The ghost pepper was inthe running for the hottest pepper in the world for quite some time â in fact,it actually held the Guinness Book of World Recordâs record for the worldâshottest pepper from 2007 until 2010.The Bhut Jolokia is a naturally growingpepper that can be found primarily in northeastern India and neighboringBangladesh. However, species can also be found in Sri Lanka occasionally. Dueto the fact that âBhutâ means âghostâ in the Assam language, this pepper isoften called the âghost pepper,â in the Western world. These peppers havedented skin that is very thin and easy to tear.
The word âBhutâ meansâghostâ, given from the Bhutias people, possibly because the heat sneaks up onyou like a ghost. The ghost pepper is also known by the following names â NagaJolokia, Bhut Jolokia, Bih Jolokia, Nagahari, Raja Mircha, Raja chilli, BorbihJolokia or Ghost Chili. Note: âNagaâ mean âCobra Snakeâ in Sanskrit.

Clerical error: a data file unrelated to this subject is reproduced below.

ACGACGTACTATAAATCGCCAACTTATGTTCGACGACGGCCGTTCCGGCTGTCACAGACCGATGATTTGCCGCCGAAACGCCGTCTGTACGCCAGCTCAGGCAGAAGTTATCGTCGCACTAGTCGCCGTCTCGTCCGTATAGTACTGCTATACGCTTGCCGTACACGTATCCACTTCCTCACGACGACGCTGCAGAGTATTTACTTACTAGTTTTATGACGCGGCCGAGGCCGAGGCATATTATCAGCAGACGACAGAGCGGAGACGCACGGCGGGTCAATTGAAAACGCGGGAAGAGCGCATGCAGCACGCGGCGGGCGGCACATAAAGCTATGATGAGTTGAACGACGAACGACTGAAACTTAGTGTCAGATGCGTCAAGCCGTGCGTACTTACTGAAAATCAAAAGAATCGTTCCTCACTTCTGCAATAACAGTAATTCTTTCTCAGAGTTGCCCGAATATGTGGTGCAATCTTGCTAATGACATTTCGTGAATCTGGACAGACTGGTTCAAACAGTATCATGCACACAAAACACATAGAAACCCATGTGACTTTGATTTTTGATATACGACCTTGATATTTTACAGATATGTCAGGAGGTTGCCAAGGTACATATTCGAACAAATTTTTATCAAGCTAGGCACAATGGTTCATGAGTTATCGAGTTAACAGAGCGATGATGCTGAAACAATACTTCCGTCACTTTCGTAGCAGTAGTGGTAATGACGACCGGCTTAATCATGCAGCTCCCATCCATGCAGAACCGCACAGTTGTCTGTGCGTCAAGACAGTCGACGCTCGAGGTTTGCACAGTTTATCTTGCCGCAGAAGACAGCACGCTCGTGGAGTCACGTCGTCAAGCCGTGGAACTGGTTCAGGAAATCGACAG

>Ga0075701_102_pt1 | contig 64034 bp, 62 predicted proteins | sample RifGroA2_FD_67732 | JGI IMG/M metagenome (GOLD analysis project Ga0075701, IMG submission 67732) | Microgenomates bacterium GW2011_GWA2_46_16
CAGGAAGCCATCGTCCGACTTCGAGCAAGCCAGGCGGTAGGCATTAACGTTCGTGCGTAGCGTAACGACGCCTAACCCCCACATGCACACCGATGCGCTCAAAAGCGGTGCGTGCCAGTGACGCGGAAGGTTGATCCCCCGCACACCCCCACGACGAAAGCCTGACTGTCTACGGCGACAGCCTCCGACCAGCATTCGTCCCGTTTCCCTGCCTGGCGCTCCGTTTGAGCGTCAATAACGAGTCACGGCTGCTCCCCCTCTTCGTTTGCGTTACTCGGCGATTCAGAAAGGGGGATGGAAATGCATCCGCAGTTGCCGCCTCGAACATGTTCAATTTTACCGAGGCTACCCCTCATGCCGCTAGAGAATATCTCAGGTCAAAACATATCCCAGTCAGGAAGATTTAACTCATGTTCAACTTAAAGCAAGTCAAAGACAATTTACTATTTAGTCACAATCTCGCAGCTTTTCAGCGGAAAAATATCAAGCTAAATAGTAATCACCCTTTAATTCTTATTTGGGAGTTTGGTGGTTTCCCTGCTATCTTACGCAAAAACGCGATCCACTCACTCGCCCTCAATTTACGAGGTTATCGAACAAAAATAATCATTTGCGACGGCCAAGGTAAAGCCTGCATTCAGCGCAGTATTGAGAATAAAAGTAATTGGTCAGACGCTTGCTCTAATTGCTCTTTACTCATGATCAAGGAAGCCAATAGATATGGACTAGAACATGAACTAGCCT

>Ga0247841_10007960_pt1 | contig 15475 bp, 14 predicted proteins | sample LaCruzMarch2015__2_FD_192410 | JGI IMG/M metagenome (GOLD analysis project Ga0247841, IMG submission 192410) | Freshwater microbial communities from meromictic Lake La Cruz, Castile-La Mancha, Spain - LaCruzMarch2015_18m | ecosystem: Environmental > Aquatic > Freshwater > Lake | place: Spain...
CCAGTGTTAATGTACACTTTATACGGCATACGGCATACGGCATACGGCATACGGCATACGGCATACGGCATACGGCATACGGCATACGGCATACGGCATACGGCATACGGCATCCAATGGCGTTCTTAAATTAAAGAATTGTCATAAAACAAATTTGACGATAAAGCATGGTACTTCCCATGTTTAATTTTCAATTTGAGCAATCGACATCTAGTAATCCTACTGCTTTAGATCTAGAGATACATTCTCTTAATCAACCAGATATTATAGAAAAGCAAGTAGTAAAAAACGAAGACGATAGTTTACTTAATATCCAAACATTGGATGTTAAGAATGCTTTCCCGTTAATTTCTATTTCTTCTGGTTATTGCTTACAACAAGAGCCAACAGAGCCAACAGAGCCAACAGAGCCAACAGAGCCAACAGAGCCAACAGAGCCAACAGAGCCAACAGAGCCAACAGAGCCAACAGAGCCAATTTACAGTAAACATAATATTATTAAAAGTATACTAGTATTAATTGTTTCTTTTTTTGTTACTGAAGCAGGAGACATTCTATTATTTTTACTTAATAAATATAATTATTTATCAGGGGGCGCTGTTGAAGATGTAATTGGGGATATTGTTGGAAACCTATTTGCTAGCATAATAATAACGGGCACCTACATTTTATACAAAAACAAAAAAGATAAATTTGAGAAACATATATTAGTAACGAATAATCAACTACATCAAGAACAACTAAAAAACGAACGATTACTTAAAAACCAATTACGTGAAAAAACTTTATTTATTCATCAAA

Becauseof their intense heat, but also because of their fruity flavor, ghost peppersare great for making hot sauces, for dehydrating into powders or chili flakes,or for chopping and cooking into larger meals, like pots of stew or pots ofchili. The heat will really bloom in a large pot. A little goes a long way. Usethem as youâd use a habanero, but remember that they are much hotter, up to 5times the heat level. Use caution when cooking with them. Wear gloves andprotect your eyes.
Thishot pepper also has a side use in Indian cooking. In addition to being a commonhousehold ingredient in certain parts of India and Bangladesh, it has also beenused as a homeopathic remedy for stomach pain, a way to beat the summer heat(when the Bhut Jolokia is eaten, the partaker will usually start to sweat quitea bit, which will ultimately lead to a decrease in body temperature). It haseven been used as a weapon â locals of northeastern India smear their fenceswith it to keep elephants away, and the pepper has even been used in smokebombs.
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